Local News

  • 2 Point Farm participates in national Alpaca Farm Days

    Alpaca owners from across the United States and Canada will invite the public to come, from 10 a.m. to 4 p.m. on Saturday, Sept. 24, to their farm or ranch to meet their alpacas and learn more about these inquisitive, unique animals, the luxury fiber they produce and why raising alpacas and alpaca fiber products are perfect for environmentally conscious individuals. 2 Point Farm will welcome guests to join them to meet their herd of Suri Alpacas, learn about their care and the many uses for their amazing fiber.

  • Corinth Post Office will be back

    Corinth is looking for a new post office location.
    Bruce Adams, architect/engineer with Facilities Implementation Department of the United States Postal Service (USPS), addressed the Corinth Commission about the status of the the post office.
    Adams told residents that the current office has closed after the building owner decided to not renew the lease.
    “We are officially looking for a new, alternate quarters location,” Adams said, adding that the facility needed to be about 1,590 square feet and located within the city boundaries.   

  • Sewer charge feedback, post office update heard at Corinth meeting

    A full agenda and lively discussion highlighted September’s regular monthly meeting of the Corinth City Commission.  
    For health reasons, Mayor Billy Hill was unable to attend the meeting.  
    All commissioners and City Clerk Tara Wright were in attendance.  
    The meeting venue was changed from Thomas Lane to the City Park Building due to a large funeral at an adjacent funeral home and an expected larger than normal attendance of the meeting.  

  • Simon Kenton hand Braves first loss

    The Grant County boys soccer team took their first loss on Sept. 13 against district rival Simon Kenton 4-1.
    The only goal for Grant County was scored by Cameron Smith in the second half.  
    The rivalry between the Braves and the Pioneers showed itself early.
    Simon Kenton was able to score within the first minute and a half.
    This tested the Braves, but they were able to keep their intensity and continue to battle with the Pioneers.

  • GCHS boys finish as runner-up in tourney

    The Grant County boys’ soccer team were runners up in the eighth annual Dry Ridge Toyota Cup Classic on Sept. 17, repeating their placement from last year.
    The Braves beat Gallatin County 4-0 with goals from Connor Williams, Cameron Smith, True Williams and Ethan Wilson with a penalty kick. The Braves fell short to Beechwood, losing 1-0.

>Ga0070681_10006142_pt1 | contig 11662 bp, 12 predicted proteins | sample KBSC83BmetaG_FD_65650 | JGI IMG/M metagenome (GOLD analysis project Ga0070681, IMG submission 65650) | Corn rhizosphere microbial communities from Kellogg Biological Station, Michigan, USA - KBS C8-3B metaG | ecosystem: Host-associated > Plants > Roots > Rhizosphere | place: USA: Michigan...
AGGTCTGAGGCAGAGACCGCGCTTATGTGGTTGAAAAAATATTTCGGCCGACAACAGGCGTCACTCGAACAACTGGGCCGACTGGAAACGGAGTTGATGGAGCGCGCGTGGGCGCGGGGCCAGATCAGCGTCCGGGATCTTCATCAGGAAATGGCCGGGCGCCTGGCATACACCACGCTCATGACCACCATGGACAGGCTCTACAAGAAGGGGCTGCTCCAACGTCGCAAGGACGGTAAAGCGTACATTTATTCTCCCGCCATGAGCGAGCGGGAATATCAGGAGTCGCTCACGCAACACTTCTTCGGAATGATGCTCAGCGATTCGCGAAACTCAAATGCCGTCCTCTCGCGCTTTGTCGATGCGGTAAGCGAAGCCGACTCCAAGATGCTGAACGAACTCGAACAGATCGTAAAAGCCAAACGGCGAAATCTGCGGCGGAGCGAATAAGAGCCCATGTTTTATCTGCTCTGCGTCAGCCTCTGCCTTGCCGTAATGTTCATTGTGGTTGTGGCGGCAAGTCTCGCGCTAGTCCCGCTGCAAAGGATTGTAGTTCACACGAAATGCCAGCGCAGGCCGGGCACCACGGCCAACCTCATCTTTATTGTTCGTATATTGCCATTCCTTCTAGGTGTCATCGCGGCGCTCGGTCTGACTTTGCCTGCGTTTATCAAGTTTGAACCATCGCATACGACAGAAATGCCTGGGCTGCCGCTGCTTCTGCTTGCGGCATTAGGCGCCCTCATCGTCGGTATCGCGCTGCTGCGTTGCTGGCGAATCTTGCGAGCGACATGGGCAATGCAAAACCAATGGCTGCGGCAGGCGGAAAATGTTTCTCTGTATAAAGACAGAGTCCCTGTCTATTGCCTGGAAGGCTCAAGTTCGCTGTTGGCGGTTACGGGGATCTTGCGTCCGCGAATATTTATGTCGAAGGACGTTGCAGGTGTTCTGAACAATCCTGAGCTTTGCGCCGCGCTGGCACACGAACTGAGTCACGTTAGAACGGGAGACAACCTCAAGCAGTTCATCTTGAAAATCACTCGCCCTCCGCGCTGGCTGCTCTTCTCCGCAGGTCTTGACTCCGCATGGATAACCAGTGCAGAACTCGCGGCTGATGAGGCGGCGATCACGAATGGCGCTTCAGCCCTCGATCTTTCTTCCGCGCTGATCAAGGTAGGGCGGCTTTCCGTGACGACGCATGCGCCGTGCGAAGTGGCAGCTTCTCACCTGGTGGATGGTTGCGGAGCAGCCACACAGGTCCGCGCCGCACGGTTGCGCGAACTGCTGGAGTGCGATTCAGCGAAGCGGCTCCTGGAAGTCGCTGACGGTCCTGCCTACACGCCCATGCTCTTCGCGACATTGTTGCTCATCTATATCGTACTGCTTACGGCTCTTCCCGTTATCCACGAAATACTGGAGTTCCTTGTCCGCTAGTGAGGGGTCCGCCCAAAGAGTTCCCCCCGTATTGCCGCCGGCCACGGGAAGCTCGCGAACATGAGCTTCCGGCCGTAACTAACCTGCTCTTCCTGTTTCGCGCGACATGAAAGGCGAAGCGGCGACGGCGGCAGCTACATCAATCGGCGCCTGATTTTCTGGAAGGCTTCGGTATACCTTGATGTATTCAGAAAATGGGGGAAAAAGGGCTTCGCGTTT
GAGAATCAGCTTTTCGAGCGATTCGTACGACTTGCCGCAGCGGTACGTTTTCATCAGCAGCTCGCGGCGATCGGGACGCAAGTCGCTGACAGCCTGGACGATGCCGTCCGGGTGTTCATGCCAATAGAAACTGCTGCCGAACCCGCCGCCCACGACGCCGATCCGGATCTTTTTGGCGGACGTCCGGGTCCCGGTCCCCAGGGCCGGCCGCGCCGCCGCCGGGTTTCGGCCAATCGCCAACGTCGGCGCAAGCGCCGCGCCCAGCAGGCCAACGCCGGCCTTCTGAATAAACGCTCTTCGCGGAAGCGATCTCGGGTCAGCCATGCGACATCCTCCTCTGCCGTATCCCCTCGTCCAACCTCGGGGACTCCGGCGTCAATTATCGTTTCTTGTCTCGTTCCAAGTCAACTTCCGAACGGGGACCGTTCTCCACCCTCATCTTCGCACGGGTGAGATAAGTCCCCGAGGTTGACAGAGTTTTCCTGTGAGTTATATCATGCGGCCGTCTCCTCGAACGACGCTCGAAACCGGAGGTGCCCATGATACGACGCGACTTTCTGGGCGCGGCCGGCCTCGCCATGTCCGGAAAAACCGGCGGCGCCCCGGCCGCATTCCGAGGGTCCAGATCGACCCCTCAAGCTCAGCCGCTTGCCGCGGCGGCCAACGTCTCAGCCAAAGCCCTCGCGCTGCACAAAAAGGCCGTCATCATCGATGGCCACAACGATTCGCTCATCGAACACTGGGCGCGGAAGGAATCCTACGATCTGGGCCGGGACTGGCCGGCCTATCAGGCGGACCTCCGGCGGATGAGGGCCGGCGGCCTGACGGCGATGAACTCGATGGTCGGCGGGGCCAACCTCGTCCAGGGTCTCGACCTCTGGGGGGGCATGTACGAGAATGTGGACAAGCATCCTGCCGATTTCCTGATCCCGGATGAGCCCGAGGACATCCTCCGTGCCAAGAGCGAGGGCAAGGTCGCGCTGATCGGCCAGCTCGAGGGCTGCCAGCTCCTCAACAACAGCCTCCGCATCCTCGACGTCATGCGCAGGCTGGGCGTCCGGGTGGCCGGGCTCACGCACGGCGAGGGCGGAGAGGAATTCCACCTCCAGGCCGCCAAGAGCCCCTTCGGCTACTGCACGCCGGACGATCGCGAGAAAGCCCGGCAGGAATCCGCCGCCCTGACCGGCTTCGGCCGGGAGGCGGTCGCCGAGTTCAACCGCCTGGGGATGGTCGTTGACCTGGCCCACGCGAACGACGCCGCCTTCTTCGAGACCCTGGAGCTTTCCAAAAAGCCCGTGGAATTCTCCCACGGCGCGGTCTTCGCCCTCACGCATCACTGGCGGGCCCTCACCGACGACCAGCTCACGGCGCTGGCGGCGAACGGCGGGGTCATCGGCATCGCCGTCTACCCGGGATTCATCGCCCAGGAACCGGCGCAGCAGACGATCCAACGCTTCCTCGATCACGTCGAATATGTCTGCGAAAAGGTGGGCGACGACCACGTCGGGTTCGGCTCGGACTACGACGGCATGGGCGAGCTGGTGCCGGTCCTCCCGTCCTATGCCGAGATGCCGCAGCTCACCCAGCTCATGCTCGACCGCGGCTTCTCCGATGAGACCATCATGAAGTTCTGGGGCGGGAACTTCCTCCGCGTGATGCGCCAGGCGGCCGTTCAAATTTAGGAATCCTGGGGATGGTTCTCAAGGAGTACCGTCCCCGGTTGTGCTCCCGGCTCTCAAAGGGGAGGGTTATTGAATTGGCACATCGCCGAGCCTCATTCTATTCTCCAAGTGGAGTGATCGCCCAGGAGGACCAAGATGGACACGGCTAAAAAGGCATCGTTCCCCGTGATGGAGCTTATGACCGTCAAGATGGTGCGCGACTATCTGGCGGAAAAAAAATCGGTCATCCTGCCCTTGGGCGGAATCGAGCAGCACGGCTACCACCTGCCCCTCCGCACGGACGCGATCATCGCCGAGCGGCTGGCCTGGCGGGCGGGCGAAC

Although the Braves shut out Gallatin County, the game was a physical one.

  • Lady Braves win Dry Ridge Toyota Cup

    The Grant County girls team won the eighth annual Dry Ridge Toyota Cup on Sept. 17, beating Covington Latin 6-0, then Gallatin County 3-2.
    In the first game, the Lady Braves came alive, finally having all 17 players on the roster back and healthy, and it showed.

    Kayla Mullins and Faith Johnson both scored hat tricks, alongside Courtney Faehr, who had three assists.

    “Even though I’m not a captain on the team, I think I’m still a leader,” said Johnson, who is currently leading her team in goals scored.


    (Editor’s Note: The Grant County News publishes all items in police beat that are submitted from each individual police agency. The News does not omit names from police reports.)

    Officer KJ Little executed a warrant for Tiffany L. Sonnycalf, 36, of Dry Ridge, for failure to appear, at 11:20 p.m. Sept. 13 on U.S. 25. Sonnycalf was lodged at the Grant County Detention Center.

  • My God, my God, why have you forsaken me?

    I was reading the passage of scripture where Jesus is on the cross and he cries out from the cross “My God, My God why have you forsaken me?” Now this passage of scripture is unusual because Jesus says this in Aramaic and it is usually explained in a complicated way.  

  • Kentucky fifth in nation in adult obesity; state diabetes rate highest ever

    We’re fat, and getting fatter. And that’s making us sicker.
    More than one-third of Kentucky adults are obese, placing the state fifth in the country in obesity, a big jump from 12th the year before. Kentucky was one of only two states where obesity rates increased from 2014 to 2015, according to the latest State of Obesity report.